Today I have the privilege of reviewing, “A Biblical-Theological Introduction to the New Testament,” which is published by Crossway. This is a 600-page volume that provides introductions to each of the New Testament books especially in regards to their context within the entire canon of scripture. The book has a variety of endorsements, three of which that caught my eye were Andreas Kostenberger, Thomas Schreiner, and Peter Gentry. The book has multiple authors who come from Reformed Theological Seminary and the volume is edited by Michael Kruger, who contributes on the Gospel of John and an article in the appendix on the New Testament Canon.
Within the introduction it is acknowledged that there are already many great introductions to the New Testament such as that which was put out by Carson and Moo and thus the introduction begins by addressing the distinctive of this particular volume. So; what are these distinctives? This volume is noted as being more accessible in that this introduction focuses less on the historical-critical issues related to the New Testament (authorship, dating, textual history/basis, etc) and more so on the theological, doctrinal, practical aspects of the New Testament. This is to say; this volume is more theological comparatively in that it spends less time on the historical background issues and focuses upon the doctrinal issues. The goal of this volume is to “help pastors and bible study leaders prepare their sermons or lessons.” In this distinction, this introduction is more theological and Kruger notes that it is redemptive-historical, focusing not just on the theology of individual books, but placing them within the unfolding plan of redemption – that is, it focuses on Biblical theology of the New Testament. A distinctive as well is that it is reformed and comes from those who are current or past professors of New Testament studies at Reformed Theological Seminary.
When examining this book at the outset, I expected it to be more doctrinal and theological because of its title. I honestly didn’t view it so much as a New Testament introduction, but rather as a New Testament Survey. This said, when I cracked it open and saw that it dealt with some of the issues of introductions, I was admittedly disappointed by the lack of meaningful discussion on some of the issues. One example is the discussion on the people of address in Ephesians which is discussed only in a single paragraph. At the same time some of the books contain excellent paragraphs, charts, and breakdowns of various aspects in a book such as a list of parables found in the section on Luke.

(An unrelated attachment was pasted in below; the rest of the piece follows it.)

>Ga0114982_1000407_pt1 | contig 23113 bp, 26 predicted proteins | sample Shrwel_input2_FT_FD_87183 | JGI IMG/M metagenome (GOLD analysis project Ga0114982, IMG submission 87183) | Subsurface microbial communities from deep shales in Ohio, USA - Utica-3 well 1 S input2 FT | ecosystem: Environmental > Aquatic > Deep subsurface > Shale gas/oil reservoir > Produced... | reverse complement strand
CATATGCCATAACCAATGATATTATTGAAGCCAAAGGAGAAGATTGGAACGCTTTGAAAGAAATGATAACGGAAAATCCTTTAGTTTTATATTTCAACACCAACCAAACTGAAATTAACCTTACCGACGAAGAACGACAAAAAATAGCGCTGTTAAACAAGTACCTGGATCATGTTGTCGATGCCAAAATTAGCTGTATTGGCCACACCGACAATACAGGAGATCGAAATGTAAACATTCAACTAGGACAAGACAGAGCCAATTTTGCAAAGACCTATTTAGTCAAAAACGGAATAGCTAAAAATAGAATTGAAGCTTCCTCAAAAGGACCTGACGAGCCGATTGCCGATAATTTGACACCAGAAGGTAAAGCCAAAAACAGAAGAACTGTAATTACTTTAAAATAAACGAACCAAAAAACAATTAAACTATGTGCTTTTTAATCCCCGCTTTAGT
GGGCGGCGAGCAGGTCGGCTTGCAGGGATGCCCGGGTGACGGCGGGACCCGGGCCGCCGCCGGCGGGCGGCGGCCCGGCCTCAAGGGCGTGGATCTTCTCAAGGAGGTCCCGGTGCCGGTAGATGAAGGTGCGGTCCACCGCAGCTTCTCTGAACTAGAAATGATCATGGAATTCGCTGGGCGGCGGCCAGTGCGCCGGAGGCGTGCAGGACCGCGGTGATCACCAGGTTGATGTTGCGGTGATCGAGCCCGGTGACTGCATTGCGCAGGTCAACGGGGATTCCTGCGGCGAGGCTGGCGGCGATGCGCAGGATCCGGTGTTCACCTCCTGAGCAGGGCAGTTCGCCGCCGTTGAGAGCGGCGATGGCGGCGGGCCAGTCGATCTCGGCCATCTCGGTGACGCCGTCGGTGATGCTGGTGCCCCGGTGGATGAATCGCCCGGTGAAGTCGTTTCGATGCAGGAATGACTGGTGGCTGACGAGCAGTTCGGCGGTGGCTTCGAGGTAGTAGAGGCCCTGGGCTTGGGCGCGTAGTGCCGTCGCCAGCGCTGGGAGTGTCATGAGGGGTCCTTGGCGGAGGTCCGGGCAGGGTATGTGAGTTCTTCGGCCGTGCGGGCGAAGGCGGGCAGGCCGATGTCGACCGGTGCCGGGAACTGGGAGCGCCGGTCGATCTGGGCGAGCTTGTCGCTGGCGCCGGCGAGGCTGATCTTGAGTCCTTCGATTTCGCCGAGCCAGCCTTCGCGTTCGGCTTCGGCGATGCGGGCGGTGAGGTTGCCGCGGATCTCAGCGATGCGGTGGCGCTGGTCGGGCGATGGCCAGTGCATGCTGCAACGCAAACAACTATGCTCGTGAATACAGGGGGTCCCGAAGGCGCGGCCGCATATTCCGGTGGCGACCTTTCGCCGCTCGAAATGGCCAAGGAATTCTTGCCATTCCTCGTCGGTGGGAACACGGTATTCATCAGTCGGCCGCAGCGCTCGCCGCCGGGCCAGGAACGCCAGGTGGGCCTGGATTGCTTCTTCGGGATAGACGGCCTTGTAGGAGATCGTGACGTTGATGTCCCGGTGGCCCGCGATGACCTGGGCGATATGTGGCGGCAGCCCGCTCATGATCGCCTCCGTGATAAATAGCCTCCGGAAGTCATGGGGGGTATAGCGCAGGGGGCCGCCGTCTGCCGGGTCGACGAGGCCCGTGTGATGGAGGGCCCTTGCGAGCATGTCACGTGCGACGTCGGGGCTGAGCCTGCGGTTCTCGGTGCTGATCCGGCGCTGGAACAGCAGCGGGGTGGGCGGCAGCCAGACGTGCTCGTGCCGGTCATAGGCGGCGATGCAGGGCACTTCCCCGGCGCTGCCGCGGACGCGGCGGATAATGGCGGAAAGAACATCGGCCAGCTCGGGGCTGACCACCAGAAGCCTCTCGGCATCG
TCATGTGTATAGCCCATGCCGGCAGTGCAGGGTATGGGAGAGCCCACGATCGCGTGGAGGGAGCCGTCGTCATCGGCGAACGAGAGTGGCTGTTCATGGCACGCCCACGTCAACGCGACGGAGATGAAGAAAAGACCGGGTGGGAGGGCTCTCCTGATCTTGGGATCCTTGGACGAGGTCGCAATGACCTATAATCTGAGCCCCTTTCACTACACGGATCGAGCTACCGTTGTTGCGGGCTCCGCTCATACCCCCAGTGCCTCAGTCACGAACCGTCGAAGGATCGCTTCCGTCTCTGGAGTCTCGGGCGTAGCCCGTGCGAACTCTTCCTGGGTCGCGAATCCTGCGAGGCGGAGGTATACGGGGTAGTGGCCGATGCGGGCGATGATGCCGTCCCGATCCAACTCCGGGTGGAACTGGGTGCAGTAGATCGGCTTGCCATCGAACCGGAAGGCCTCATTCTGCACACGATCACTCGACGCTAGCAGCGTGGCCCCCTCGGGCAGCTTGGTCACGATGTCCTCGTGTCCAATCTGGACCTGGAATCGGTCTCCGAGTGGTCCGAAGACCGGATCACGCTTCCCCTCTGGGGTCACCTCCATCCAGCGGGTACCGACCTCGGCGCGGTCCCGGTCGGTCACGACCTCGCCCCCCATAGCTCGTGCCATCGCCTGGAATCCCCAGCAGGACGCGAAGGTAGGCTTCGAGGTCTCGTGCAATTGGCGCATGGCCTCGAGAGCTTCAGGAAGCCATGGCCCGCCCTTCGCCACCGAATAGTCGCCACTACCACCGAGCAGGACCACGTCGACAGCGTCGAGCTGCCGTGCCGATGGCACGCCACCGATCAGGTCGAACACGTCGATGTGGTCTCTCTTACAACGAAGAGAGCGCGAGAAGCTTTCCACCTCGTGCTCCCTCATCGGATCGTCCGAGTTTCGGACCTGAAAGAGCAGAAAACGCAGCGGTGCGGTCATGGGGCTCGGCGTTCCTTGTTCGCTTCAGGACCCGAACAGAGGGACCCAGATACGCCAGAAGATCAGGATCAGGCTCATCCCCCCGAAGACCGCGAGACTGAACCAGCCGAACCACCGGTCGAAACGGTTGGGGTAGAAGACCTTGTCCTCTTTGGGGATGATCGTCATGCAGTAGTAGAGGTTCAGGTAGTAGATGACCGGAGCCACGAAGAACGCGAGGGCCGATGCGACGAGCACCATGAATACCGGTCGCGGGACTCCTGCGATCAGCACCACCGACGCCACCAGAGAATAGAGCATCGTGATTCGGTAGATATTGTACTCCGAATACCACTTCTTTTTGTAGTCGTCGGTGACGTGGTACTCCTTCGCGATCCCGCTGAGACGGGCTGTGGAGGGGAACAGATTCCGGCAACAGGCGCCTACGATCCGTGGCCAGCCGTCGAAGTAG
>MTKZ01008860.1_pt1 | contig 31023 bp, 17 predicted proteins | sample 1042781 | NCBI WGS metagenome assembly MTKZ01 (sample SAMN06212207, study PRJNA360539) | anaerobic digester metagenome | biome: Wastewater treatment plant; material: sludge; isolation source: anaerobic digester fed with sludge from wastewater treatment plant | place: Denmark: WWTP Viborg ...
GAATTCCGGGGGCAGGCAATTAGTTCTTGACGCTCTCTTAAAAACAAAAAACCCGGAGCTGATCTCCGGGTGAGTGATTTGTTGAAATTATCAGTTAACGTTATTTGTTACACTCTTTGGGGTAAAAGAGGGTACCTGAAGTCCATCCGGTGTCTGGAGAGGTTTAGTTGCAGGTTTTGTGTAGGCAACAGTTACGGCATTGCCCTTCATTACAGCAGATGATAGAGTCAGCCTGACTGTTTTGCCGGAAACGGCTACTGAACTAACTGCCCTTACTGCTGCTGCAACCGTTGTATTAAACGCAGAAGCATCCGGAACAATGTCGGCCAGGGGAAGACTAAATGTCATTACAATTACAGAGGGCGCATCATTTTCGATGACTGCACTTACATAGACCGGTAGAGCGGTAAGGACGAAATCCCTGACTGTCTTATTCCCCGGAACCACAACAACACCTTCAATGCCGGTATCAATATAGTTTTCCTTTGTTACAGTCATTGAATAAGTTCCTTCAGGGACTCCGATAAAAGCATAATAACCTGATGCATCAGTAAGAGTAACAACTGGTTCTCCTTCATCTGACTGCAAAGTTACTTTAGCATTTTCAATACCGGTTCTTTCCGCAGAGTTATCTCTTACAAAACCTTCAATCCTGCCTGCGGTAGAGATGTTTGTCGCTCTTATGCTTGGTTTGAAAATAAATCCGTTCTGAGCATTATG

This ultimately raises one of the negatives of the book, that is, the inconsistency of the book itself because of the multi-authorship (which is expected to a degree). In short, every book is covered in a slightly different fashion, at different lengths, with various focus. For example, the discussion on the Genre of Gospels is found in the section of Mark, when it would make sense for it to appear before discussing any of the gospels or in the introduction on Matthew. Additionally, if I wanted to look up that particular issue and how it is addressed in that particular section, there would be no way of easily finding it because it is thrown in one of the four gospels. In fact, when using this example, I had to skim the Gospels sections in the book to find it in Mark. I will note that the volume does a good job brining in major discussion on a particular book, though, perhaps a sub-table of contents would have been helpful on things that applied to more than one book. What is consistent are the outlines and focus upon theological themes, but you’ll find some sections being relatively short compared to others. In either case, I found the outlines and breakdowns to be fantastic.
When it comes to outlining the books, giving you the context within the particular books, this volume is handy and overall excellent. How the information is presented is different based on author, but really, the authors all do a good job. While I don’t agree with all of the aspects of the volume, I will still use this volume regularly and I am considering getting the Old Testament counterpart sometime down the road. I think this will acts as it was intended, a solid resources for those who are needing to teach and want to look at the issues within a given text. I think it is certainly a resource worth having for reverence on your shelf.
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Nick resides in Texas with his wife, daughter, and son. After meeting Christ in 2012, Nick began a blog in order to teach things that he found interesting. Eventually, this blog would become a podcast in 2017 and Christ is the Cure would grow significantly in its scope and mission. The vision was to teach the scriptures and theology while facilitating a love for God, his word, and critical analysis of hard issues.